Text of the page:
What happens when farmers lead their own research on their farm

When farmers lead the research into what they need, it turns out that they come up with practical answers to problems that researchers wouldn’t think of. And when engineers are involved, those answers often involve new apps.

Like the question of what happens if a person is injured or has a health emergency when they are by themselves in a shed on the farm and can’t call for help.

Photo by Ilse Orsel on Unsplash

The resulting ‘on farm safety app’, which people can download from Google Play, alerts colleagues if someone doesn’t move for longer than an agreed length of time. The app can be used anywhere on a farm but its main focus was staff working with livestock in sheds and barns, where the GPS technology that is relied on outdoors usually doesn’t work.

“Our app uses the presence of a WIFI signal to identify that the user is working in a shed or an area of increased risk,” explains Dr. Tom McNamara. “When the app detects this signal, it automatically starts to monitor the user’s motion. If the user is stationary for too long and fails to respond to a prompt by the phone, the alert is sent out. This notification includes the user’s rough location based upon the WIFI the phone connected to. When the user goes out of range of the shed or area, the app automatically stops monitoring, stopping false alarms being raised by the phone being on charge or the user resting back in their home. This allows staff to be automatically safeguarded when working alone in sheds. Once setup, little if any user input is required.”

The idea came out of one of the first large-scale academic research projects in the UK to use a farmer-led approach as part of its methodology, rather than just treating farmers as the consumers of academic research. I read about it on the website of Innovative Farmers, which is a source of much fascinating on-farm exploration by farmers in the UK.

The question they examined was: Could engineers and farmers work together to design technology ‘that’s fit for purpose, easy to implement and practical for on-farm use?

And the answer appears to be a resounding ‘yes’.

Two groups of mixed livestock and arable farmers from the Scottish borders and Yorkshire worked with engineers from the University of Manchester to co-design a range of tools to make their farming systems easier, while the University of York looked at  how a co-design process can support the emergence of farmer-led innovations, Innovative Farmers explained. The co-design model will ultimately be shared with other institutions to inform best practice in research and development.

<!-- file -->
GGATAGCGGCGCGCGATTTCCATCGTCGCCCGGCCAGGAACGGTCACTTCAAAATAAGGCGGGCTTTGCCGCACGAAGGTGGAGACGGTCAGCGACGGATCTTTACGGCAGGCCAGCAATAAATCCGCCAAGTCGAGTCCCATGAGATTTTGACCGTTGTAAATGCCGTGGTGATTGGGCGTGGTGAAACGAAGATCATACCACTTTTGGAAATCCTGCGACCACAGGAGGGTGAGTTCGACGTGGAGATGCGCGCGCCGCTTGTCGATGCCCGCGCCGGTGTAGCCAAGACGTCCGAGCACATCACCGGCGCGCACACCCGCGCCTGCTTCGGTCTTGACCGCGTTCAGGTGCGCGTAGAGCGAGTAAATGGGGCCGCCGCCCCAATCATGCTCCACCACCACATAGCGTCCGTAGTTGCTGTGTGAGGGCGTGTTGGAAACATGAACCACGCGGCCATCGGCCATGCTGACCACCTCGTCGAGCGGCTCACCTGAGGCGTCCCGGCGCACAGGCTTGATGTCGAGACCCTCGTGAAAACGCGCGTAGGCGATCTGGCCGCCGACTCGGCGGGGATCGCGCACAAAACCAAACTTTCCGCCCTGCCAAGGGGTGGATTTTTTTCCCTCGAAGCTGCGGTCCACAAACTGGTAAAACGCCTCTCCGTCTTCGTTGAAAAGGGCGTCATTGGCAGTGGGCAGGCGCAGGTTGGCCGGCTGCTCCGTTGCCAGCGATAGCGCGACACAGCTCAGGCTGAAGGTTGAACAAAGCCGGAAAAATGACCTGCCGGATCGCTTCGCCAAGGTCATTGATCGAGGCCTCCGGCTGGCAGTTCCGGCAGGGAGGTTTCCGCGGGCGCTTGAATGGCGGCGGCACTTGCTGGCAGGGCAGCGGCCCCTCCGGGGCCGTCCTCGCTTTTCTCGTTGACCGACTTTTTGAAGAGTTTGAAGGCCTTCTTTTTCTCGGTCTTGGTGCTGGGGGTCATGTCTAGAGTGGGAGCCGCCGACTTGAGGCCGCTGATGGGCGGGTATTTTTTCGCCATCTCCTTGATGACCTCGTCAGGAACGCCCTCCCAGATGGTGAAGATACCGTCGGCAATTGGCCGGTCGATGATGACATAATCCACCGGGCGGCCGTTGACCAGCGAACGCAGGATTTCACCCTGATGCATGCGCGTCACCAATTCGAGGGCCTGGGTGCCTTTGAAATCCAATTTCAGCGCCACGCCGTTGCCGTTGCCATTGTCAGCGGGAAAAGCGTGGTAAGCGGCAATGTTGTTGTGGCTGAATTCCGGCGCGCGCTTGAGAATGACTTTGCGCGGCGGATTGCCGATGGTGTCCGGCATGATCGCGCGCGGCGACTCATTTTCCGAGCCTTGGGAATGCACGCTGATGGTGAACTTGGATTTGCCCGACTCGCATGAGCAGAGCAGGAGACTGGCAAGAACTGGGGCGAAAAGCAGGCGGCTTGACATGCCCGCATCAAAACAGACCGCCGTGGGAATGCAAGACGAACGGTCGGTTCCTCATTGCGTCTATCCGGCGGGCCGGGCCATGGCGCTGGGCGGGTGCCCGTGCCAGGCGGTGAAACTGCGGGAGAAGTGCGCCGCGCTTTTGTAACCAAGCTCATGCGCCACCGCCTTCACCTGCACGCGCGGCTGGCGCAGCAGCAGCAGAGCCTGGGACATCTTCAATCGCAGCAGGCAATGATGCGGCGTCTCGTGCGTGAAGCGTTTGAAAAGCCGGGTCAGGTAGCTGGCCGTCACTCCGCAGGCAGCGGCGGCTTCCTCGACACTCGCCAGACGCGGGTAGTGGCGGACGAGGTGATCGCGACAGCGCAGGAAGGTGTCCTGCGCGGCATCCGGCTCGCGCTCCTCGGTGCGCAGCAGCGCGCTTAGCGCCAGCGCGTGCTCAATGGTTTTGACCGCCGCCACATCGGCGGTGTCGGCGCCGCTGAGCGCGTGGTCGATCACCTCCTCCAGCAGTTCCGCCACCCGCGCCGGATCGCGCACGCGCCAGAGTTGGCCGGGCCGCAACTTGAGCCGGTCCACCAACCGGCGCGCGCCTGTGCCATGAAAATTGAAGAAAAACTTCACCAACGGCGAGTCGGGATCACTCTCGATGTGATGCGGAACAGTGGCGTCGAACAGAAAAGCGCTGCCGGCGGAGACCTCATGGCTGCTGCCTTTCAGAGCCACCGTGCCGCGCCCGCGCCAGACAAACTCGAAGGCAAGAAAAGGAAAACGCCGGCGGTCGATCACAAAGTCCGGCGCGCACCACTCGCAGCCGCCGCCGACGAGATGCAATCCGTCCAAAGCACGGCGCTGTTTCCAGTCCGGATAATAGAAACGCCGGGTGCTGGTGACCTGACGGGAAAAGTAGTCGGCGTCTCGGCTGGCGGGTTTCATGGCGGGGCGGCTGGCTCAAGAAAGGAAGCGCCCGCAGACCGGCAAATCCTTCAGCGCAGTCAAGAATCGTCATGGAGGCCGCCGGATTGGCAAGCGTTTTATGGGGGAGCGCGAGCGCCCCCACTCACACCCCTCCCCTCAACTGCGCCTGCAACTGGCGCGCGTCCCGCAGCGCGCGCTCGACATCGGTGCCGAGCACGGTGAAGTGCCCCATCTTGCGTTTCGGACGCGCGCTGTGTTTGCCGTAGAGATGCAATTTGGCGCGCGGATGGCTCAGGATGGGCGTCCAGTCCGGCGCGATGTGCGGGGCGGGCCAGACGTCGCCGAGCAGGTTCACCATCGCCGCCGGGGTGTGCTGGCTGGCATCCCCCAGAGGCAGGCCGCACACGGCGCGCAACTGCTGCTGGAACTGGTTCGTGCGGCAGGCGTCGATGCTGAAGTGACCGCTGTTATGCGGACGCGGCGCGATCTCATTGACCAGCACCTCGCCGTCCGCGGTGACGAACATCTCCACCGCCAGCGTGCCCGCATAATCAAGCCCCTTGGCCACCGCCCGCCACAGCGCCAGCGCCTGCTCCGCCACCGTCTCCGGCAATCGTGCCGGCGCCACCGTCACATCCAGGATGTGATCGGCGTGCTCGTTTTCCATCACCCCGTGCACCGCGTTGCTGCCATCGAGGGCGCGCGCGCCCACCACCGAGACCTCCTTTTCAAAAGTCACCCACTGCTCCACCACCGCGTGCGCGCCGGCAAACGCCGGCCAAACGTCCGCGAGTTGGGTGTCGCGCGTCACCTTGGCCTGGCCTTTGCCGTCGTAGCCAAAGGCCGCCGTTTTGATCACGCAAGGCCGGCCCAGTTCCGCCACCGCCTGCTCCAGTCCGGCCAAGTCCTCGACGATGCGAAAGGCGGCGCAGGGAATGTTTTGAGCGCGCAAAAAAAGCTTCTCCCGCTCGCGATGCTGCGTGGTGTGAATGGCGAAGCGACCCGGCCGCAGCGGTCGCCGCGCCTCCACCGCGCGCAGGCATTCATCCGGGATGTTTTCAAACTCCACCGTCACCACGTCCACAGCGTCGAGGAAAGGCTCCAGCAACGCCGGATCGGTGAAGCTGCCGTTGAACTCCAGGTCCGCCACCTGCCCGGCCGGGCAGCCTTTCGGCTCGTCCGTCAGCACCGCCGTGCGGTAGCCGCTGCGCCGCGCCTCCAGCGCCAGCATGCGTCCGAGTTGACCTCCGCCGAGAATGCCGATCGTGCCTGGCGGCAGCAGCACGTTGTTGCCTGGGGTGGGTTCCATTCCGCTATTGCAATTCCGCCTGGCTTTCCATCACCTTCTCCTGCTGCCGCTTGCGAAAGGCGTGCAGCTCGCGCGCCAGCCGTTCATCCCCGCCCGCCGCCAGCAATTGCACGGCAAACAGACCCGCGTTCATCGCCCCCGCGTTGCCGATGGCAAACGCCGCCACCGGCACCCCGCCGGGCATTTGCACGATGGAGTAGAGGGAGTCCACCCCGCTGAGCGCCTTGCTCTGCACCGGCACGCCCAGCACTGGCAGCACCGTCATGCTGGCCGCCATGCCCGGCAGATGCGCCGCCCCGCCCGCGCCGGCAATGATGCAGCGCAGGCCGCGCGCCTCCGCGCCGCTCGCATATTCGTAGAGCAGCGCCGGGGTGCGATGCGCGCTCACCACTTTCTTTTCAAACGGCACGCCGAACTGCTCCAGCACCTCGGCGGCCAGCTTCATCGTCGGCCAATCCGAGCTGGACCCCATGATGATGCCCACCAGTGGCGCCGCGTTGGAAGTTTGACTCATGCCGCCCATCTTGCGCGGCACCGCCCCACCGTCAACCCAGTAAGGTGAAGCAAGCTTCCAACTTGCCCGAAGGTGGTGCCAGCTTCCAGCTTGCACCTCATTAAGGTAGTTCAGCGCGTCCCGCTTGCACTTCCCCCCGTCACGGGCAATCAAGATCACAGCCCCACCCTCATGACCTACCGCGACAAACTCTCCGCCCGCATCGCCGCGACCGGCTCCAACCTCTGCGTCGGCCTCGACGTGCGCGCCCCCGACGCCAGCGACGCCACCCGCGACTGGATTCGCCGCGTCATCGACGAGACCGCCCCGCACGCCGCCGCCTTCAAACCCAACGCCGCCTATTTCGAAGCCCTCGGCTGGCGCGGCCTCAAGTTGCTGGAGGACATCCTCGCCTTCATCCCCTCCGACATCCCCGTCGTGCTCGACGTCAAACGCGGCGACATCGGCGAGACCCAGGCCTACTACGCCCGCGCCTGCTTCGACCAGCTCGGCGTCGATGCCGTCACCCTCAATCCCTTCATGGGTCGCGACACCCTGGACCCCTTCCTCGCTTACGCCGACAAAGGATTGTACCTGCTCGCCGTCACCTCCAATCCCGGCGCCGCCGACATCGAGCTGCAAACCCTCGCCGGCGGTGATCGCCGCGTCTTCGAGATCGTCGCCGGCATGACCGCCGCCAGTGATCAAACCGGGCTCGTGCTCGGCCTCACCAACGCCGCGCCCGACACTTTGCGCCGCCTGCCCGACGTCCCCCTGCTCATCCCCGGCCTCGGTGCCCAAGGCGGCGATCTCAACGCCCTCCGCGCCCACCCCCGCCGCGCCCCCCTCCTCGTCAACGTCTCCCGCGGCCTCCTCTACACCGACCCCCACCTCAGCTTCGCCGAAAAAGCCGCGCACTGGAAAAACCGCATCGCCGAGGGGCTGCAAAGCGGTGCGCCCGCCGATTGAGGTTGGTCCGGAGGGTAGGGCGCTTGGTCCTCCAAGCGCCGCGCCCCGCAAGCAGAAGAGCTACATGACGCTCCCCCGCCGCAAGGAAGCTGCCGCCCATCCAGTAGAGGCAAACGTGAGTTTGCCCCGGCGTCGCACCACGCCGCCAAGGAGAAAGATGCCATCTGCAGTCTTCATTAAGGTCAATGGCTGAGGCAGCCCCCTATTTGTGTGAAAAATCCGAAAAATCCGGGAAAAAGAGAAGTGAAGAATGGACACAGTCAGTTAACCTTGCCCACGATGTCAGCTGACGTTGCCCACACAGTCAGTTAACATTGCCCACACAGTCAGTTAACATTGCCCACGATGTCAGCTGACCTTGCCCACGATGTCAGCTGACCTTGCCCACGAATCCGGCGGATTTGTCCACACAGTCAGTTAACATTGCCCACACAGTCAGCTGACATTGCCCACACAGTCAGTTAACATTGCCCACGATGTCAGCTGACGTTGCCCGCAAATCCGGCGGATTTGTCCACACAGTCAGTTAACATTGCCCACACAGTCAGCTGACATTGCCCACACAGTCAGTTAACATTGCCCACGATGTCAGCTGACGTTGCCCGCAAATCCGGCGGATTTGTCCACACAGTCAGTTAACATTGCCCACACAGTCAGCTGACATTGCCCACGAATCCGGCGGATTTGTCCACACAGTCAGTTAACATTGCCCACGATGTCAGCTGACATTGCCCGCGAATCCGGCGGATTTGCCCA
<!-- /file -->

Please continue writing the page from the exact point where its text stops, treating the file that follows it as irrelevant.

Each of the two groups met ten times. At the first workshops, they shared their experiences of agricultural innovation and discussed why they should innovate in the first place. In subsequent workshops, they made a list of issues farmers experienced and scored each issue to rank their relevance, importance and solvability. After drawing maps and timelines to better understand the issues, they decided which ideas to take forward. Each technology design was supported by engineers and went through iterations of development and testing. 

As well as the on-farm safety app, the designs coming out of the ‘IKnowFood’-sponsored research included:

  • An on-farm blood sampling tool (still in development) to rapidly diagnose infectious diseases which is especially useful for new livestock arriving on farms. 
  • A livestock database phone app to help farm staff record and share notes on livestock, serving as a middle ground between paper notes and a database app. The discussions showed that many farmers were making notes on paper but those often were lost or destroyed, and that if they made notes on phones, they couldn’t be imported to computers at home and had to be entered all over again. The app lets people quickly make a note that is associated with an item – for example, an animal’s ear tag number – and immediately see all the previous notes about it. The app, once developed, was distributed within the Innovative Farmers network for testing.
  • A leaf mimic tool that is placed within crops and notifies farmers of the presence of disease, such as rust, before symptoms appear in the crop, so farmers can start treatment early. This tool was still in the early stages of development as of 2020.

Since 2012, Innovative Farmers has launched 110 field labs and awarded over £400,000 in grants to groups of farmers to support them in researching issues that matter to them.